Official Secrets: LFF Film Review

Official Secrets tells the remarkable true story of Katharine Gun, a whistleblower who took action and risked her livelihood in an effort to prevent the Iraq War. I didn’t know anything about her so I’m glad this film has been made to shine a light on her bravery.

The story begins in 2003 when GCHQ translator Gun (Keira Knightley) receives a memo which asks GCHQ staffers in the UK to help the NSA in the US gather intelligence which would help blackmail certain members of the United Nations Security Council (UNSC) to vote for a resolution in favour of the war. Gun, convinced the British people are being lied to by their government about the possible war, leaks the memo to the press in a bid to stop it happening.

As we all know now, the Iraq War did happen, no weapons of mass destruction were found and there was no concrete evidence to support going to war in the first place. The British public didn’t know any of this at the time but Gun went above and beyond to prove that going to war was illegal and the US were scheming to swing the vote. I am in awe of her. To stick your neck out and risk everything when most people just keep their head down and carry on is astonishing.

Even though she is a formidable woman with a strong will, we still see Gun as a vulnerable person, worried about what will happen to her, pissed off that she “failed” to prevent the war, and concerned about her husband Yasar (Adam Bakri), a Turkish Muslim immigrant. She has so much fight in her and articulates her argument so well that I really wanted to yell “Yes!” at the screen. The dialogue was written so well, particularly with her.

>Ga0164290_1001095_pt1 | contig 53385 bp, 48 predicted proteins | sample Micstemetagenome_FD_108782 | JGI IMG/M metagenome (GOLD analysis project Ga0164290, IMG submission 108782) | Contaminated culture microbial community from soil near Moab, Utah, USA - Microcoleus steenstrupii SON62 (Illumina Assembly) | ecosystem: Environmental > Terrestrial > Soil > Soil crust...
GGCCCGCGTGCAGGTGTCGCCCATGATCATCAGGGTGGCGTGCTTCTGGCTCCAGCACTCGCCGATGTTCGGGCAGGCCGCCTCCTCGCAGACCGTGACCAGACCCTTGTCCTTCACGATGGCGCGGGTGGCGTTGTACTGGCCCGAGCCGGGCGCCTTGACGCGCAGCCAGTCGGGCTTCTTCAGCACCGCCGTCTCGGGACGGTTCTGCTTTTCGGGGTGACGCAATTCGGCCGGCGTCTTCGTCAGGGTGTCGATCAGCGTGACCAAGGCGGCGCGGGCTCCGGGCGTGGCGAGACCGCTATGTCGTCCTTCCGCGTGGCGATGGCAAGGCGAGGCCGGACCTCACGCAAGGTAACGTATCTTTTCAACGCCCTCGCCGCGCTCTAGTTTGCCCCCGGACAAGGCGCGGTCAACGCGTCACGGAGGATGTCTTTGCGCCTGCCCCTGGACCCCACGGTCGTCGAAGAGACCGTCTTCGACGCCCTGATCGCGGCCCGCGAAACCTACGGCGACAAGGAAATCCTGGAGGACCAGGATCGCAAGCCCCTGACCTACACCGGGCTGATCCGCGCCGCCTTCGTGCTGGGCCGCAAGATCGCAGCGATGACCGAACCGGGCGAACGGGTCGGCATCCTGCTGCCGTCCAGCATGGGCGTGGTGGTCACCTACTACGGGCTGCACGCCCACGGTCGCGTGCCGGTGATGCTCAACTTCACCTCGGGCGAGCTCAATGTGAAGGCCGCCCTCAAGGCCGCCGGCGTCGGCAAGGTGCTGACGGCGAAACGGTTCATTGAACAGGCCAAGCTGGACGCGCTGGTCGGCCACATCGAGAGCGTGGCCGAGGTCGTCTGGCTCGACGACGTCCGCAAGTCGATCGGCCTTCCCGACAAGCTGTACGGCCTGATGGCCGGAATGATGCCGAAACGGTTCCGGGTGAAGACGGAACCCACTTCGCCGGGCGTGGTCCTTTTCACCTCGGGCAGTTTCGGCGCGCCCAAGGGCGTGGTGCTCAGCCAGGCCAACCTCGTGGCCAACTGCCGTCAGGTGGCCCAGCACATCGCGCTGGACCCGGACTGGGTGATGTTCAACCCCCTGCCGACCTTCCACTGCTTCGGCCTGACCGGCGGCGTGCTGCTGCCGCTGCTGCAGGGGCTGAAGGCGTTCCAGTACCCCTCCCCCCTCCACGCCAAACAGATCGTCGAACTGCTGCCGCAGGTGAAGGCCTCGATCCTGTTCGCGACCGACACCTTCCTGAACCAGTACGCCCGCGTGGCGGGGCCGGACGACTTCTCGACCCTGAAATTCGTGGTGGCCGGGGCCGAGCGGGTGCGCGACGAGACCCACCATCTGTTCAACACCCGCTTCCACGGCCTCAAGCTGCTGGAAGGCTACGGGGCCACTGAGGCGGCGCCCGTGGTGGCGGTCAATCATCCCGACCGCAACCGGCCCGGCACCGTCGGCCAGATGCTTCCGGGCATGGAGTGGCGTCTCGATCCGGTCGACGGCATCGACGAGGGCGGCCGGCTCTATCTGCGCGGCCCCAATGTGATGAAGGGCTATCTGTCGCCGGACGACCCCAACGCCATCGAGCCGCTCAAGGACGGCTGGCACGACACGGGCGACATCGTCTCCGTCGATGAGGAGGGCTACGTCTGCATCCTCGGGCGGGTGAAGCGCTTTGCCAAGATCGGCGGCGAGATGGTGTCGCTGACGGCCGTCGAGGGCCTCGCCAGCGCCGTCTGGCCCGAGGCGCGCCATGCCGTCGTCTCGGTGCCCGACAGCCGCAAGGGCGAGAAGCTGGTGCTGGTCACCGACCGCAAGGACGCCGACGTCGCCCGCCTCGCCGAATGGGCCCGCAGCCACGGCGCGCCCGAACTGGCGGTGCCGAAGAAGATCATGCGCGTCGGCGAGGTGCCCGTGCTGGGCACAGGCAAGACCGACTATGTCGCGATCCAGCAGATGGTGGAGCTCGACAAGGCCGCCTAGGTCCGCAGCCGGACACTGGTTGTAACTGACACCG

The film is basically just a lot of different people talking in rooms but it is so fascinating and the tension really ramps up as it goes along. I’m glad I didn’t know much about this story because I was gripped. The film covers the story from all angles – from Observer journalists Martin (Matt Smith), Peter (Matthew Goode) and Ed (Rhys Ifans) working to prove the authenticity of the memo and breaking the story, lawyers like Ben (Ralph Fiennes) trying to build a defence for Gun, and her husband dealing with the fallout of her actions.

Knightley has been choosing interesting roles of late and doing some of her best work. That’s no different in Official Secrets. She’s incredible. Her male co-stars were as reliable as ever but the standout support was Ifans as the angry, barmy journalist who is fed up of his publication accepting the government’s lies. I also really enjoyed seeing Tamsin Greig in one pivotal scene.

Official Secrets may be set 16 years ago but it feels as relevant as ever, given the unsteady political climate. Most of these modern whistleblower stories are male so it was refreshing to get the female perspective. It is a fascinating watch which highlights the bravery of one extraordinary woman.

Showing at the 2019 London Film Festival. In cinemas 18th October 

Rating: 4/5

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